Military Intelligence 1861-63 (Part I)

Civil War, fact and myth,
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Intelligence 1861-63


him over the river that he gave Lee time not only to arrive at a correct reading of his intentions but to bring up the entire Army of Northern Virginia from Culpeper and the Valley. When the Federals finally crossed, it was into the teeth of a fortified position on a high, steep ridge.   The result was a slaughter, and Burnside's early removal.
Without knowing what information Burnside's plan was based on, his attack looks like pure madness-which in fact is what some explanations of the affair add up to.   Others, however, note correctly that it originated in a misunderstanding of the Confederate dispositions. Burnside made his main thrust against Lee's left, behind the town, because he believed that that sector was relatively weak; he thought most of the enemy strength was ten to fifteen miles downriver. In fact the Fredericksburg ridge was more densely defended than the less formidable ground on the Confederate right.
Explaining a decision-maker's ignorance is likely to be a bit harder than tracing a correct decision back to some correct information. Where Burnside's misconception came from is not clear. Wary of the numerous hands through which telegrams to Washington passed, he gave the General in Chief only his conclusion about enemy dispositions and did not say what specific reports led to it, or indicate their sources. Certainly there were interrogations; perhaps some of the subjects were persuasive pseudo-deserters. Certainly there was observation by balloonists and signal officers; perhaps cover and deception were used against it with good success. And certain it is that the Federals enjoyed the advantage of reading the cipher used by the enemy flag stations; evidently the messages that the Confederates put "on the air" were deceptive or of little significance.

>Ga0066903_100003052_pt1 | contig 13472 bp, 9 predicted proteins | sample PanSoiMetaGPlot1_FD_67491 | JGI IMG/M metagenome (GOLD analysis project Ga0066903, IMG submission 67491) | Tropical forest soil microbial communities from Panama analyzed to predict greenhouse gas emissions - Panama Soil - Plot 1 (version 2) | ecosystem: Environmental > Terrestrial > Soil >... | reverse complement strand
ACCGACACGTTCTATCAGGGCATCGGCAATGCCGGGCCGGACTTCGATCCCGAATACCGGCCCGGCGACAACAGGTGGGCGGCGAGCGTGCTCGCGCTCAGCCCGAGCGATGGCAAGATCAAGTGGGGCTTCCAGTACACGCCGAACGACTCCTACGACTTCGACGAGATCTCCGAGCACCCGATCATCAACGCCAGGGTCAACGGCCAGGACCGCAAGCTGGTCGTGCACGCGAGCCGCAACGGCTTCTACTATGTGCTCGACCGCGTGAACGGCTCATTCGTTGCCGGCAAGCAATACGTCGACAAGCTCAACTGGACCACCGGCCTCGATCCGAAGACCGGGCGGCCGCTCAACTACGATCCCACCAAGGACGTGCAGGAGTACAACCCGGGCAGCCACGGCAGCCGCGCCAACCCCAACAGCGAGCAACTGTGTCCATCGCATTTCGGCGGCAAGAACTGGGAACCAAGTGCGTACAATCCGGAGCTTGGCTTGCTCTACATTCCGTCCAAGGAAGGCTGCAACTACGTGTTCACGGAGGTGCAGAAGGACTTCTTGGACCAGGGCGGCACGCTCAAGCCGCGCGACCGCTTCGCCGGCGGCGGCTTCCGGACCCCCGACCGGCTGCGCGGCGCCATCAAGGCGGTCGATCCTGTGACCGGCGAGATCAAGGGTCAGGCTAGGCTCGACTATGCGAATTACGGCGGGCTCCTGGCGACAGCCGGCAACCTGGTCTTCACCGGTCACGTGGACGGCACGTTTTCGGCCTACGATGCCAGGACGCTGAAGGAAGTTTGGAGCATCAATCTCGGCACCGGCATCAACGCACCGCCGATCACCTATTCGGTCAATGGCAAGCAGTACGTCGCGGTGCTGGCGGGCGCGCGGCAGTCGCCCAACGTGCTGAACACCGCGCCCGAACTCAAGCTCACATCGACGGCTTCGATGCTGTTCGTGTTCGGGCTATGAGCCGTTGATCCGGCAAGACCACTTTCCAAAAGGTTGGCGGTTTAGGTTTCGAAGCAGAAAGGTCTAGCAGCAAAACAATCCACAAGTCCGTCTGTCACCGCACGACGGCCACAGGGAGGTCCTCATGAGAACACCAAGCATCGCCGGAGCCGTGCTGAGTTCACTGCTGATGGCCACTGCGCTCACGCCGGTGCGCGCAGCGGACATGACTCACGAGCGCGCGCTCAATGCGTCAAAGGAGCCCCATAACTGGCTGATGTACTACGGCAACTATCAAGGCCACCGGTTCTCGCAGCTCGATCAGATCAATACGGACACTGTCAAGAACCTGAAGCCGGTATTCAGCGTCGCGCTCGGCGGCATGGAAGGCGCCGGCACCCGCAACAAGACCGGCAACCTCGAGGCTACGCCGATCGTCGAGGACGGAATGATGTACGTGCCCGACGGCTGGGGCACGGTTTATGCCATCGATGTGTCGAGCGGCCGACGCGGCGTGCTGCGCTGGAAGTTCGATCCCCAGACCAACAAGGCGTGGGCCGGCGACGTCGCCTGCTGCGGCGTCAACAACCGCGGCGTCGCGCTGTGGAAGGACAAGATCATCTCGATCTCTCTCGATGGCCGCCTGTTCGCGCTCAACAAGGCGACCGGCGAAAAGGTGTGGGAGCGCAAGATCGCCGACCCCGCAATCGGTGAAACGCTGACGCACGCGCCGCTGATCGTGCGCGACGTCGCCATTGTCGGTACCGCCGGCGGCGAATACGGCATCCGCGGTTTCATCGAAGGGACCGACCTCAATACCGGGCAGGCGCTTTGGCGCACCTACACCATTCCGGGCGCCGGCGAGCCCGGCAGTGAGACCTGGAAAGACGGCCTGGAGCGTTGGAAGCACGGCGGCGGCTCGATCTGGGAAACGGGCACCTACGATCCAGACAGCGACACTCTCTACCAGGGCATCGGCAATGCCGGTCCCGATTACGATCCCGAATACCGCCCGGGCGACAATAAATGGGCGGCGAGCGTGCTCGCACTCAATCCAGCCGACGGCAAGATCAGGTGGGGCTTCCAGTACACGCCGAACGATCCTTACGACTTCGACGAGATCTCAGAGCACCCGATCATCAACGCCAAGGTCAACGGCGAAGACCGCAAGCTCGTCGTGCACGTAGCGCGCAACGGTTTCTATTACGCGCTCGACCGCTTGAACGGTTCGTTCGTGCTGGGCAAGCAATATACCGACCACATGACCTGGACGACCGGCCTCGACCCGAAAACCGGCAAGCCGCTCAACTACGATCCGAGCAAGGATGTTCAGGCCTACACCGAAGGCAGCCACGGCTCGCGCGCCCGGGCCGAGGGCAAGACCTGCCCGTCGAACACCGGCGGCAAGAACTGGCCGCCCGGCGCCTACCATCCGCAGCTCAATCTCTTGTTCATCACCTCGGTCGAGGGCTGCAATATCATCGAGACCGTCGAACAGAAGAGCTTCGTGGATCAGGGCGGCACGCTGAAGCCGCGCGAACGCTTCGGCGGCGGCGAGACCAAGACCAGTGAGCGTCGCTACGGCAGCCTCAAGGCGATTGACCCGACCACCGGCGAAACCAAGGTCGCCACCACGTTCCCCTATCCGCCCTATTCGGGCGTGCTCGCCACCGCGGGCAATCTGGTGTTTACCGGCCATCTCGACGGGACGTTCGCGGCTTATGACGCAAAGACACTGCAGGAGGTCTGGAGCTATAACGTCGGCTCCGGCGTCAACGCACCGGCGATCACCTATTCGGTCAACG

In any case, Burnside's problem was not so much having incorrect information has having little information of any kind, good or bad; and the fault was his own. His failures of understanding are far less excusable than Pope's; the front was stable, he had plenty of cavalry and plenty of time, and he also had the initiative, which enabled him to concentrate on finding the enemy's weak spot. The "intelligence explanation" of his disaster consists of a list of omissions:
(1) Pinkerton, who understandably could feel that his service was tied to McClellan's, had left the army. So far, so good. But Burnside did not seize the opportunity to replace him with an effective secret service. The new bureau consisted of one man, John C. Babcock, a 26-year-old ex-private, who had no lack of ability but


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Posted: May 08, 2007 08:08 AM
Last Updated: Aug 05, 2011 09:04 AM